New parents are wont to extol the upsides of parenthood, but research has shown that people without children are often happier than those with. But what is it that accounts for this happiness gap? According to a new study from the Council on Contemporary Families, it has to do with the infrastructure of support that parents receive in the countries where they live, and in that department, America ranks at the bottom.
Researchers led by the University of Texas sociology professor Jennifer Glass looked at factors like the rate of unplanned parenthood, the cost of raising children, and workplace policies on issues like paid parental leave to determine why moms and dads in America are unhappier than their counterparts in places like Australia and Great Britain.
"What we found was astonishing," wrote Glass. "The negative effects of parenthood on happiness were entirely explained by the presence or absence of social policies allowing parents to better combine paid work with family obligations. And this was true for both mothers and fathers." Glass and her colleagues determined that in countries with more generous social policies, or what they refer to as “the tools to combine work and family”—meaning things like paid vacation and sick leave as well as subsidized childcare—unhappiness among parents all but disappeared.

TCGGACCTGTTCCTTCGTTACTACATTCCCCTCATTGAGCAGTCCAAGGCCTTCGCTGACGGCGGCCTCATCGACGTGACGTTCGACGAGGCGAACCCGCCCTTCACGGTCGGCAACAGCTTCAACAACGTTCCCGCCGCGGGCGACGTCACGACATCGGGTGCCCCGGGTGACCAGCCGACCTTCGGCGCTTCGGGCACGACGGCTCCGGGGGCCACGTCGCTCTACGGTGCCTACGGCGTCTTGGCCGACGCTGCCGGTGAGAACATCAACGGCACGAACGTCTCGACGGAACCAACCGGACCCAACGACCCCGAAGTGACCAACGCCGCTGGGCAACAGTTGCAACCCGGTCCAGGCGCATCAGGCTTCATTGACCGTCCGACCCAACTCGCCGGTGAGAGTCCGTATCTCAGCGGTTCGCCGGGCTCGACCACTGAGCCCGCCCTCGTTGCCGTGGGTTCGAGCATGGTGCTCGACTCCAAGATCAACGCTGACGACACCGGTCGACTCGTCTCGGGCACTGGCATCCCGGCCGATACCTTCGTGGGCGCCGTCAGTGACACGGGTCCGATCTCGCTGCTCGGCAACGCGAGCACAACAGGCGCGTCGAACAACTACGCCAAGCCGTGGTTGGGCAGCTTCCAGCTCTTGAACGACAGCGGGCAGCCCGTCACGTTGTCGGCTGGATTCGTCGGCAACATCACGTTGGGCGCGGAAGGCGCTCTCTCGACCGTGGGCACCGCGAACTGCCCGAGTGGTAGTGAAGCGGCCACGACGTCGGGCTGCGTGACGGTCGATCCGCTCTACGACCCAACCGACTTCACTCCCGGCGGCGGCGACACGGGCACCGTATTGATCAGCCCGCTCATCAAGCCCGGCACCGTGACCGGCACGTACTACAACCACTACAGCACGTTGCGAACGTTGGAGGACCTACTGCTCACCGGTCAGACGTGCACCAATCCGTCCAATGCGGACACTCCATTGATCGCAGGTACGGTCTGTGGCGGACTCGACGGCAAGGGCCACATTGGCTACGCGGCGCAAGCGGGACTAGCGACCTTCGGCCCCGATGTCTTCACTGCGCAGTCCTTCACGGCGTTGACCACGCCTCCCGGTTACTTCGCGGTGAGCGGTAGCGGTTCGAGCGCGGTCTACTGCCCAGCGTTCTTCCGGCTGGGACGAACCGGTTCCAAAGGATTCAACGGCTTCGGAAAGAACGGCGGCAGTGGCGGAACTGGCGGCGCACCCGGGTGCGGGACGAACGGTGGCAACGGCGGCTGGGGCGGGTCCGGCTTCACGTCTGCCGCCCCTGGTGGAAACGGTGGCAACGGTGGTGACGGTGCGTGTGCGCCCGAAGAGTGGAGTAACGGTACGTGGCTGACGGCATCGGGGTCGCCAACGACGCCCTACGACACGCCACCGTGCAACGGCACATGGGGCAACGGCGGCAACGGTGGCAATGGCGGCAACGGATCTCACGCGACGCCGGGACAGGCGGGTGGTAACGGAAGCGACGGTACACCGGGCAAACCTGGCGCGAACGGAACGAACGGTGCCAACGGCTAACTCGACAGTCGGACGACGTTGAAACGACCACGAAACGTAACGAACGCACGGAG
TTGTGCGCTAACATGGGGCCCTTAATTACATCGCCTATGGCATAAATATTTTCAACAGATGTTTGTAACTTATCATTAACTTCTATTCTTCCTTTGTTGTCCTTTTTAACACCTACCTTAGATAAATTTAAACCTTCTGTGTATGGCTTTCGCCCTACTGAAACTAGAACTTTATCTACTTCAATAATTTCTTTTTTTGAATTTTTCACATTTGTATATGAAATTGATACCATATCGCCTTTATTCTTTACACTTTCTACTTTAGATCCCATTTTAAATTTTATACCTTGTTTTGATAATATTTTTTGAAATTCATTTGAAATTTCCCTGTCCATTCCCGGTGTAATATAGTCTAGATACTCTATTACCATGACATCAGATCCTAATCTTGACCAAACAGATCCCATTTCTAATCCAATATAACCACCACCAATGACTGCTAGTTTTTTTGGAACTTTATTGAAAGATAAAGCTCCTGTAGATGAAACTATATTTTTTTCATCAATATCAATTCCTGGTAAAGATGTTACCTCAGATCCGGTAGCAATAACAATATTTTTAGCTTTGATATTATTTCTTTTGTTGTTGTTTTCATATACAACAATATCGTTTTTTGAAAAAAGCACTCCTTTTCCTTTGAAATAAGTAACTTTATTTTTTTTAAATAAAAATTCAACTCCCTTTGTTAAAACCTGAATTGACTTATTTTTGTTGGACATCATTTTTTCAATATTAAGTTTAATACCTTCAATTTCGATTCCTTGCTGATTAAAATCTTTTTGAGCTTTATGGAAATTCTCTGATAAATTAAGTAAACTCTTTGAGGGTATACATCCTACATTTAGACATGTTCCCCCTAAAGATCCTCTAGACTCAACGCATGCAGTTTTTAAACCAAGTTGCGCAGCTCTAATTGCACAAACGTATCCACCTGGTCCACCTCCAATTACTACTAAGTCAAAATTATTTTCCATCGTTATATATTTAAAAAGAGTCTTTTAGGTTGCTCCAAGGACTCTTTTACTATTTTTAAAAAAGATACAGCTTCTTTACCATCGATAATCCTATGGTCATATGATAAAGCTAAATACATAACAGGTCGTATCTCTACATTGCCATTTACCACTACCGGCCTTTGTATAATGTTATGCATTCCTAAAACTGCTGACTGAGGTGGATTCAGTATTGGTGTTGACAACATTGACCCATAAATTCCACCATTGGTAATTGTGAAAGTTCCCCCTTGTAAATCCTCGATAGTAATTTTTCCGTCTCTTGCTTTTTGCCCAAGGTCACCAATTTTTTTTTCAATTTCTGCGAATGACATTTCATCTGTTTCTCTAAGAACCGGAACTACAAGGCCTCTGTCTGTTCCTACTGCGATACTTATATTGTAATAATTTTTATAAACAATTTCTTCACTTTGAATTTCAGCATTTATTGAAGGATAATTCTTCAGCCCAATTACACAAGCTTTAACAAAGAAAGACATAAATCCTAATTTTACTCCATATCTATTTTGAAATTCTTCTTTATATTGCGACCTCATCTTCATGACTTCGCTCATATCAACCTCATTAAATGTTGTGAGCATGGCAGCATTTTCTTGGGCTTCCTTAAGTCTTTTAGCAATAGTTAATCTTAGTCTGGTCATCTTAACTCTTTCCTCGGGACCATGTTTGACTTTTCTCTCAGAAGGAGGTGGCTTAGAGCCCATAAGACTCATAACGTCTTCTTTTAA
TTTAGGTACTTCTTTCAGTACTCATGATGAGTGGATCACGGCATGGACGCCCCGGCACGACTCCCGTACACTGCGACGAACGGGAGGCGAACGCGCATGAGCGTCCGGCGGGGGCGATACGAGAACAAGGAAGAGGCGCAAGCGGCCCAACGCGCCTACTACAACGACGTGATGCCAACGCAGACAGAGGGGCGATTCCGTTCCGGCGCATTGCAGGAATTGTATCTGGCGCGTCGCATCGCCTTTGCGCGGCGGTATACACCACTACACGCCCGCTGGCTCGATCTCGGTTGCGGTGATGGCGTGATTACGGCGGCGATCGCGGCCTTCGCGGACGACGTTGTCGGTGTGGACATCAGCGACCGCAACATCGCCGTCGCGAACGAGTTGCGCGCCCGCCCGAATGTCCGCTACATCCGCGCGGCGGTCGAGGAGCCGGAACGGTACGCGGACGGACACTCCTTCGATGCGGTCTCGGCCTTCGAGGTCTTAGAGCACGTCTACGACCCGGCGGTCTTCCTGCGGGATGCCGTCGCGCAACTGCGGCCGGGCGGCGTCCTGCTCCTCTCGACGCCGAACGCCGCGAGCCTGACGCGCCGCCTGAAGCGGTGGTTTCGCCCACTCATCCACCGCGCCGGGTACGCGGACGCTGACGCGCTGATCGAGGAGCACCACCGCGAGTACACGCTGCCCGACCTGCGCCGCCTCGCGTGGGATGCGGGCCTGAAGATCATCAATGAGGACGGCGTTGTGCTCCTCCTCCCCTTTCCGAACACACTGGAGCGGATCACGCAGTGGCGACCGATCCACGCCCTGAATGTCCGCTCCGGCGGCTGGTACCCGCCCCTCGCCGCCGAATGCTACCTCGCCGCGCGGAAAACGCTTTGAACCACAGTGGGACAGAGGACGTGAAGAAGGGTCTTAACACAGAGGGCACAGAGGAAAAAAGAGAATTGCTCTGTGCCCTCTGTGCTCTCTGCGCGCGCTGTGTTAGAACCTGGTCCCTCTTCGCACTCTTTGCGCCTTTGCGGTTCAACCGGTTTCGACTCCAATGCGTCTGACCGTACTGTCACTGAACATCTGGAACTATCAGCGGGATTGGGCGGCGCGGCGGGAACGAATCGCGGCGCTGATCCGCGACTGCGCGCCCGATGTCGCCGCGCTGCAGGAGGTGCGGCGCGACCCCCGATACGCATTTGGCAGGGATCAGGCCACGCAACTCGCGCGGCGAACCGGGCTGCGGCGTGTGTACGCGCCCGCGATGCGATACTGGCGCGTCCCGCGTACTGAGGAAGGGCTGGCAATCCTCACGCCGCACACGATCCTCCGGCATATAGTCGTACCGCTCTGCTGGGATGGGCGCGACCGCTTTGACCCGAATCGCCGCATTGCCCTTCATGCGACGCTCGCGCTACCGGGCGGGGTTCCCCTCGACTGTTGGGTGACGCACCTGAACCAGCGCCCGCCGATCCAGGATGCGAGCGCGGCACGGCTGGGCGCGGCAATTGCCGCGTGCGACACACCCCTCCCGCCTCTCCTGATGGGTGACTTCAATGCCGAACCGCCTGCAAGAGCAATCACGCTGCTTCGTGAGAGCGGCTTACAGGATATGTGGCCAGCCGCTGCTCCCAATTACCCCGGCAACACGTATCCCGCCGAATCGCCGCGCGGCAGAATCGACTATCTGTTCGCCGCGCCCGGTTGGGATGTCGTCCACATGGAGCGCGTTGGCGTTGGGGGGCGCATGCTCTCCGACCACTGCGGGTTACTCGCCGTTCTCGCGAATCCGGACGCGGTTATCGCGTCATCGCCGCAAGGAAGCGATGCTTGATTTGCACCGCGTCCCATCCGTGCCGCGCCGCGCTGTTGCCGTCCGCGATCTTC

"We comprehensively tested every other alternative," Glass added. "The two things that came out most strongly in explaining the variation were the cost of care for the average 2-year-old as a percent of wages and the total extent of paid sick and vacation days."
Glass made sure to stress that it's not the actual children who cause parents in the United States to be unhappy. The root of the problem is the stress created by the lack of a decent social infrastructure. "Parental happiness does in fact determine our fertility rates; it does determine the types of bills we get for stress-related diseases," Glass added. "When you have a system that is not very efficient in supporting parents, you can expect to have problems motivating people to have children and care for them."
To learn more about this fascinating dilemma, pick up a copy of Why Have Kids? and let us know: Do you still plan on having kids after reading this study?